I am not, nor have I ever pretended to be, much of a hairstyling expert, though not for lack of interest (more for lack of technique/experience—blame a childhood punctuated by mushroom cuts, but I've got two settings: up and down). Plus, I’m regularly forbidden by my hairstylist (big, big love to Tomo) to color it or do anything drastic, though he keeps predicting that one day I’m going to go full Daria, and to that, I say: well, we’ll see. But all of this doesn't mean I can't appreciate hair bravery when the occasion calls, and the occasion, dear reader, is calling.
Or, I should say, the occasion called. Earlier this week, Pantene offered me a one-on-one red carpet-inspired styling session with Danilo (Gwen Stefani’s go-to guy, who also, by the way, created Rooney Mara’s killer asymmetrical coif for The Girl with the Dragon Tattoo, which exploded all over fashion last season). Of course, I took the bait. Cozily set up at the Gotham Beauty Lounge, the lovely and charming (can I just say now that I’m obsessed with him?) Danilo and I talked about awards season (he’s working with Kristen Stewart for the Oscars, and with Amy Poehler and January Jones for some of the parties); his plans to push Pantene as green as it will go; a clutch of truly excellent back-in-the-day Naomi Campbell stories I won’t repeat here because I want him to trust me and tell me more stories; and the timely wisdom collected below. All of this, while he created some silky, bouncy, shiny “big, glam hair” for me, with the help of Pantene's new products, a heck of a lot of hairspray, a curling iron, and some clips. The end result was very Veronica Lake (and then, after a day full of random rain showers, very Veronica Fell-In-A-Lake, but it was good while it lasted). Enjoy.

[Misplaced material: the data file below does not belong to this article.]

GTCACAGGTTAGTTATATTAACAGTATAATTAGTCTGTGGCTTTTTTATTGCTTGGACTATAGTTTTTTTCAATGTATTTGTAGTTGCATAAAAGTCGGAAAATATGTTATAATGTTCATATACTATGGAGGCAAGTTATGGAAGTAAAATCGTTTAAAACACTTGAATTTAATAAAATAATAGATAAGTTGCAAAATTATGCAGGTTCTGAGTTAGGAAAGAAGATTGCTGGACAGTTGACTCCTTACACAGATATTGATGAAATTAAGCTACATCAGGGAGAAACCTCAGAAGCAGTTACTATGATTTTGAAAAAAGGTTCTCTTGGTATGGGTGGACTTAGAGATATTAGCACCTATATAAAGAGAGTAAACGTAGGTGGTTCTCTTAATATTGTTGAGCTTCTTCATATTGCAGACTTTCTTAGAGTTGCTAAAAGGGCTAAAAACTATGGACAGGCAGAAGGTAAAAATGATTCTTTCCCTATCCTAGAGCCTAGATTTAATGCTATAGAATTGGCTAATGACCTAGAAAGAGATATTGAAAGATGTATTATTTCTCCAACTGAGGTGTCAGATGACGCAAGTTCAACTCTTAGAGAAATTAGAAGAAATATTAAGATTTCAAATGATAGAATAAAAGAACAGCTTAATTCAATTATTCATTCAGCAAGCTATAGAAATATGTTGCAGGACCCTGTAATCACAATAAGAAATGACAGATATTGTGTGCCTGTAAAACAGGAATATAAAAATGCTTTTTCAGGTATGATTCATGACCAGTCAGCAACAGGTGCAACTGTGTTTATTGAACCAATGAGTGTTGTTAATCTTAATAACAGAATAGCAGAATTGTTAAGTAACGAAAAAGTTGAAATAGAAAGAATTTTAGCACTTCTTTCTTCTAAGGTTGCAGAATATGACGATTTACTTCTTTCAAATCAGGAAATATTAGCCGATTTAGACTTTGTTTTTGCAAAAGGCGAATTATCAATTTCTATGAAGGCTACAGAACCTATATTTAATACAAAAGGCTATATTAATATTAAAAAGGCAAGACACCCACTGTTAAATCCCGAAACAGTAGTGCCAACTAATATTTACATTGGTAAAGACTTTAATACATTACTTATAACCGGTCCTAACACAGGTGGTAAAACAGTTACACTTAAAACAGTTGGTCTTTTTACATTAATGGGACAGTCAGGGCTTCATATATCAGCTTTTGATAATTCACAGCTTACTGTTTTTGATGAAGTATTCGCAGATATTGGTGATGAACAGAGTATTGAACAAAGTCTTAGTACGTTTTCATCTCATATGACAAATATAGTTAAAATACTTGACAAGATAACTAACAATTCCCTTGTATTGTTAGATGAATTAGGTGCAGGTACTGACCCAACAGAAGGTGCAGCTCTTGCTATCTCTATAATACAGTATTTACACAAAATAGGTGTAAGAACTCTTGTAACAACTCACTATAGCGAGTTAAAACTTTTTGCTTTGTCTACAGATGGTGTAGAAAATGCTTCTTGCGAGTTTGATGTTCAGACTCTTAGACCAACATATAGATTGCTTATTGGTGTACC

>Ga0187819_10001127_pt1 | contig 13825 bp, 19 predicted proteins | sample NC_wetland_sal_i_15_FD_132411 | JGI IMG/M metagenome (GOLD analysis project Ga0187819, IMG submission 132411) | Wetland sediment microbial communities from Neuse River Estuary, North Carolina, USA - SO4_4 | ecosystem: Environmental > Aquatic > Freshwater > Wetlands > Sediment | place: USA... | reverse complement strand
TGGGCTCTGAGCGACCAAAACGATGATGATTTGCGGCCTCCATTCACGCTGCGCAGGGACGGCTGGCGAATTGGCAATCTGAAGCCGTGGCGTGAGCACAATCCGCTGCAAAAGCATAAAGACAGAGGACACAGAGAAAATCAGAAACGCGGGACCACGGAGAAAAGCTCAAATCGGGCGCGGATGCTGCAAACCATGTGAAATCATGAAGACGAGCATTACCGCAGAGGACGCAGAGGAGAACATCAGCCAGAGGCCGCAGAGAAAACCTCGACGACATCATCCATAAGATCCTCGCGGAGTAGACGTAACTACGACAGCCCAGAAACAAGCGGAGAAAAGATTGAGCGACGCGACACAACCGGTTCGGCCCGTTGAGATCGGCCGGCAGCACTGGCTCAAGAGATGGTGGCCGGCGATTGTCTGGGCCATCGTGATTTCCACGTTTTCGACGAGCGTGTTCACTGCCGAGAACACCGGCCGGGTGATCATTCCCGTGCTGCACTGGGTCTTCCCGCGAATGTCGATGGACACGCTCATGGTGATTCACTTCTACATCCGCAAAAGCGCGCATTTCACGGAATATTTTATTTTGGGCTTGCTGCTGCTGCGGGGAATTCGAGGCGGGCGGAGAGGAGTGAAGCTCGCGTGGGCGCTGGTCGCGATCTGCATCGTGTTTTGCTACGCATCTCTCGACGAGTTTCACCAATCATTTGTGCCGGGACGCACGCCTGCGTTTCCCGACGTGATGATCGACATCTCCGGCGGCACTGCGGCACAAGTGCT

What Danilo wants to see at the Oscars on Sunday: “I’d like to see an individual. I’m looking for that. Because you see so much of the same, blah. I work with Jessica Chastain sometimes, so I'm excited to see what she's wearing. I worked with her the other day, and I was just like, 'With that face and that hair, who cares! Just channel your YSL ad.' With Kristen [Stewart], I think I'll probably end up giving her glam hair. I mean, she's wearing a gown—shocker, I know—and since she's young, she can get away with a really serious gown if she wants. But, you know, even if she just washed her hair, dried it, and diffused it and went with a big-deal beautiful gown, she'd look great and young and fashion and chic... We're not going to make her look like an old lady, that's for sure. I just want to give her hair that she can touch, move in, and feel glamorous about... Why wouldn't a movie star want to look like a movie star? Also, I'll just say that I already asked her stylist to bring accessories for the hair—with these side-swept looks, jewelry in the hair can be so amazing. When I did Cate Blanchett for the Oscars [in 2000], her team had this Maharajah necklace, and I was like, 'Come on, you've got the real stuff! Let's use it!'"